eISSN: 1644-4124
ISSN: 1426-3912
Central European Journal of Immunology
Current issue Archive Manuscripts accepted About the journal Editorial board Abstracting and indexing Subscription Contact Instructions for authors Ethical standards and procedures
SCImago Journal & Country Rank
vol. 36

Clinical immunology
Induction of apoptosis in B-CLL cells by selected histone deacetylase inhibitors

Joanna Kolano
Dorota Koczkodaj
Agata Filip
Bogumiła Ciseł
Jacek Wojcierowski
Ewa Wąsik
Anna Dmoszyńska
Witalis Misiewicz

(Centr Eur J Immunol 2011; 36 (1): 24-32)
Online publish date: 2011/03/31
Article file
- Induction of.pdf  [0.38 MB]
Get citation
JabRef, Mendeley
Papers, Reference Manager, RefWorks, Zotero


Histone deacetylases (HDACs) comprise a group of enzymes governing acetylation status of N-terminal lysine residues of four core histones [1]. Increase in acetylation level corresponds with loosened chromatine structure and increased gene expression, whereas deacetylation leads to more dense chromatin conformation and decreased accessibility for transcription factors [2]. Only 2-9% of genes expression patterns change when histone deacetylase inhibitors are used [3], about 7% of genes are deregulated in the absence of HDAC1 in embryonic mouse stem cells [4].

Histone deacetylase inhibitors constitute a heterogenous group including short chain fatty acids [5], phenylbutyric acid [6, 7], benzamides etc., which have the ability of restoring acetylation of histone tails. This ability is essential in neoplastic cells, in which deacetylation is one of features of malignant phenotype [8]. Acetylation, the result of histone deacetylases inhibition, leads to cell cycle arrest and differentiation or apoptosis [9].

The aim of the study was to induce apoptosis in B-cell chronic lymphocytic leukemia cells in vitro using histone deacetylase inhibitors: phenylbutyric acid and sodium butyrate. Expression of P21 and HDAC1 gene as well as histone H3 and H4 acetylation status were assesed.

Material and methods

Cells isolation B-CLL cells were obtained from peripheral blood of 30 previously untreated patients from Clinic of Hemato­oncology and Bone Marrow Transplantation of Medical University in Lublin (patients characteristic see Table 1). Control lymphocytes were obtained from 6 healthy blood donors and tonsils were derived from 6 patients of ENT Ward of District Railway Hospital in Lublin after routine tonsilectomy.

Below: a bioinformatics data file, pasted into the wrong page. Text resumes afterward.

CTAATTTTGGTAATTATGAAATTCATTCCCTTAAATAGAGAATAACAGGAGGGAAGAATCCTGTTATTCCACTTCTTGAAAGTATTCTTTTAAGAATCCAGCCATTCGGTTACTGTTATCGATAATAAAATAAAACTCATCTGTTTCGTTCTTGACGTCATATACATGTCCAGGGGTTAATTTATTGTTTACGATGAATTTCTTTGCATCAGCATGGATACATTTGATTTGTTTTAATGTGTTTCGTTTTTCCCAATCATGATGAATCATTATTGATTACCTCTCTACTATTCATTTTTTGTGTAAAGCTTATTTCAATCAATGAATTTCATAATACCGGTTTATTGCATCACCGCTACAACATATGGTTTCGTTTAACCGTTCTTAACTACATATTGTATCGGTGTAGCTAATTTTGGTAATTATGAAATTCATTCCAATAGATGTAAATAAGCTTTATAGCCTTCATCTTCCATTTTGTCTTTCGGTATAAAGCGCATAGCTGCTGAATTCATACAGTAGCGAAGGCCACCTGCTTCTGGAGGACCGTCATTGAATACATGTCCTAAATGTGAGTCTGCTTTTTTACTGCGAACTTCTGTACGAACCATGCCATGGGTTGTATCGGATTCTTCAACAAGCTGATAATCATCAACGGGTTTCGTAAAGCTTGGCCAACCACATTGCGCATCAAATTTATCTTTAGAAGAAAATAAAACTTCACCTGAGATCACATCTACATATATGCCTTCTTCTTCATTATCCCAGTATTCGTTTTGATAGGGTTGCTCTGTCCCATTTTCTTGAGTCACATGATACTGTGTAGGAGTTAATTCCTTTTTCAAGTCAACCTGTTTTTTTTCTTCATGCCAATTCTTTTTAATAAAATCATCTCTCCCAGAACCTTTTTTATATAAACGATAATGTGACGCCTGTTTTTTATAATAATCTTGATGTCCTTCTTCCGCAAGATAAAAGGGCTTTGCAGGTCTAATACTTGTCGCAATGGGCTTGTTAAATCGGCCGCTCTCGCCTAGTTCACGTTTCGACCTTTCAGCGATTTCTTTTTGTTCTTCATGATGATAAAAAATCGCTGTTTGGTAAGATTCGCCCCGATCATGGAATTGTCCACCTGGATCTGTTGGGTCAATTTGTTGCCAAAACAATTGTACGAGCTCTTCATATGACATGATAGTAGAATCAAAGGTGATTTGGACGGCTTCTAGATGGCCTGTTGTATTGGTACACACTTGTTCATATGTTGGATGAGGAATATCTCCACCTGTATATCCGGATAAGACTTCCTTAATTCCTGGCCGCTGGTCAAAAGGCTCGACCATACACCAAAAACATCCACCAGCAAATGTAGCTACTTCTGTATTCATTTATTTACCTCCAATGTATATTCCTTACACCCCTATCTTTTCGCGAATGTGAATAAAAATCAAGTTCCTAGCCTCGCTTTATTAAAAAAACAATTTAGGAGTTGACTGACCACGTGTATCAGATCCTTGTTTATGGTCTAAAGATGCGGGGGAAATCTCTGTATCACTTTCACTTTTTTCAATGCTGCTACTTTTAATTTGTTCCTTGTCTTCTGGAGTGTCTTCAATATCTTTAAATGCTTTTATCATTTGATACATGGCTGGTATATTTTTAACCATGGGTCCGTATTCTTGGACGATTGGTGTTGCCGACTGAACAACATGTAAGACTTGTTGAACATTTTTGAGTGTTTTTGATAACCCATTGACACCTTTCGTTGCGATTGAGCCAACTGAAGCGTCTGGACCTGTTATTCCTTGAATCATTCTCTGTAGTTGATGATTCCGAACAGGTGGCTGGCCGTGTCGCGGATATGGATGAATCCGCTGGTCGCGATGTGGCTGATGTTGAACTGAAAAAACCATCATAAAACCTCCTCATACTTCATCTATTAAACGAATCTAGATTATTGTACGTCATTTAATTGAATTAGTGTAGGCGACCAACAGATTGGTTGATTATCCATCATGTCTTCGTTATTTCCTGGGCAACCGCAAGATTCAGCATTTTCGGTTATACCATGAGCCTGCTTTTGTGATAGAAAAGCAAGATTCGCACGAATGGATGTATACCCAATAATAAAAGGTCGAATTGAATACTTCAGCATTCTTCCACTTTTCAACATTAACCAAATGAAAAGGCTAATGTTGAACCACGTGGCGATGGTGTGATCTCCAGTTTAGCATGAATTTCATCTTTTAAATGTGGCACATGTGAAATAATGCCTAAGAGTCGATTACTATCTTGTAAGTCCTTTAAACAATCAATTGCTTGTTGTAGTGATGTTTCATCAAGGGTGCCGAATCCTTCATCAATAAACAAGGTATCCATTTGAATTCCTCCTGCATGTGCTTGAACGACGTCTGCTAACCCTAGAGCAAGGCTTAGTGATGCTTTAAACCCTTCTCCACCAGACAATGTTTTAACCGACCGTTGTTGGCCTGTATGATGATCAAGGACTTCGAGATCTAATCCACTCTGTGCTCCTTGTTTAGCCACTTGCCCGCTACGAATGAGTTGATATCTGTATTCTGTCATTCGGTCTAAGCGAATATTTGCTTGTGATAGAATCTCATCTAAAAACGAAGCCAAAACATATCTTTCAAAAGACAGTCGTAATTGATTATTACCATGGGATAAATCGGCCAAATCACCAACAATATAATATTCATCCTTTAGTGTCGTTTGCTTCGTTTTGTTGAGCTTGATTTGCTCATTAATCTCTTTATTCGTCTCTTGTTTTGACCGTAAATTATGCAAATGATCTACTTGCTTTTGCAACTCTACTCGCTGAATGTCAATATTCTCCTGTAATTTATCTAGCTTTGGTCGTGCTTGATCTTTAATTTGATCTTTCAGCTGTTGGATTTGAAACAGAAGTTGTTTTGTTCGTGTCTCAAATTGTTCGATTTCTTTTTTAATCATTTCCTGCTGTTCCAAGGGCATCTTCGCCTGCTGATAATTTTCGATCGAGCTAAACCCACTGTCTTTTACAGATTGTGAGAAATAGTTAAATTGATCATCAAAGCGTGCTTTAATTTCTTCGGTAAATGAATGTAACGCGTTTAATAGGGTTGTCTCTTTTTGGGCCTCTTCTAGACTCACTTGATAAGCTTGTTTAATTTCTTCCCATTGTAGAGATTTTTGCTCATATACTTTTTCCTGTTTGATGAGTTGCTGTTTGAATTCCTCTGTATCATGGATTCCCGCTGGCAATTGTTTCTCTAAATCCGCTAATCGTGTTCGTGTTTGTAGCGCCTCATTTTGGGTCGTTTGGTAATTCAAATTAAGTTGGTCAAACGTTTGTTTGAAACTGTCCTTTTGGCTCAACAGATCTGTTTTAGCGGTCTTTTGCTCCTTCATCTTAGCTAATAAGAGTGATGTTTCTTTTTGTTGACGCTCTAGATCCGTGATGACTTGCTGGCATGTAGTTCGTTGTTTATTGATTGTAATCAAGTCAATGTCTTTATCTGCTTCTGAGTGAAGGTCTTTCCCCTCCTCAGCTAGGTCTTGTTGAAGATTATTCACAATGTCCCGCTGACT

After isolation of lymphocytes by gradient density centrifugation on Ficoll, cells from each patient were divided into 4 culture dishes in concentration of 20 million cells for 10 ml of media. The culture media were prepared of 84 ml of RPMI with L-glutamine with 15 ml of bovine serum and 1 ml of antibiotic (1 mln of cristal penicylin and 1 γ of streptomycin in 100 ml of PBS). They were incubated in Haereus incubator in 37°C in 5% CO2. After 24 hours histone deacetylase inhibitors were added to one of 4 cultures: phenylbutyric acid (Sigma) – 91 µM, sodium butyrate (Merck) – 255 mM as well as dexa­methasone 1 mg/ml as a positive control of apoptosis. One of dishes was left as a negative control. After 24 hours of treatment cells from each dish underwent assessment.

Assessment of apoptosis

The assessment of apoptosis was performed with the use of Anti-Active Caspase-3 FITC Mab Apoptosis Kit (Becton Dickinson) – according to producers instructions.

From each of cultures 1 ml of suspension (appro­ximately 2 mln cells) were taken and after standard producents procedure they underwent assessment in Flow Cytometer FACSCalibur (Becton Dickinson Immuno­cytometry System), equipped with argon laser 15 mW (488 nm). 1000 events for sample were evaluated. Obtained data were analysed by Cell-Quest software. Population of lymphocytes gated by two-dimensional dot-diagram was analysed in SSC (side scatter)/active caspase-3 system. Cells with active caspase-3 were defined as apoptotic ones. Results were given as percentage of positively dyed cells on the basis of monodimensional diagram (histogram) (Fig. 1).

RNA isolation

Total RNA isolation from lymphocytes was performed according to Chomczynski-Sacchi method [10], using 5 ml of suspension (approximately 10 mln cells) from each culture. Isolated RNA was stored in 700 µl of 75% Ethanol at –20°C until PCR was performed. To assess the amount of RNA in each of samples pellets of RNA after centrifugation (14 000 rpm/13 min/4°C) and collecting alcohol were dried for 10 min in room temperature. Then mRNA was resuspended in 11 µl of Rnase free water and 1 µl of the suspension underwent electrophoresis in 2% agarose gel with ethidium bromide. Quantitative RNA assessment was performed in comparison to pattern dilutions.

Reverse transcription

Reverse transcription was performed with the use of ImProm II Reverse Transcription System according to producers instructions. 3 µl of RNA solution after digestion with DNase and 1 µl of oligo dT starters and 1 µl RNase free water were incubated in cycler for 5 min in 70°C and immediately cooled on ice. 4 µl of 5× concentraded reaction buffer, 3.2 µl MgCl2 (25 mM), 1 µl 10 mM mixture of dATP, dGTP, dCTP, dTTP, 1 µl Rnasine 40 U/µl, 1 µl of reverse transcriptase 20 U/µl were added to the mixture and filled with Rnase free water up to 20 µl. Samples were placed in cycler in 25°C for 5 min, 42°C for 60 min and 70°C for 15 min. cDNA was stored at –20°C.

Polymerase Chain Reaction: Amplification of DNA was performed in 25 µl volume. 5 µl cDNA, 2.5 µl 10× concentrated PCR reaction buffer, 0.5 µl 10 mM of each deoxynucleotides: dATP, dGTP, dTTP, dCTP, 1.5 µl of each oligonucleotide starters (forward and reverse of HDAC1, P21, GAPDH; Table 2) in 50 pM/µl concentration, 0.5 µl 25 mM MgCl2, 0.25 µl of 10 u/µl Taq DNA polymerase were used to this reaction. The samples were filled with Rnase free water up to 25 µl. Amplification was performed in Perkin Elmer Cycler in conditions presented in Table 3.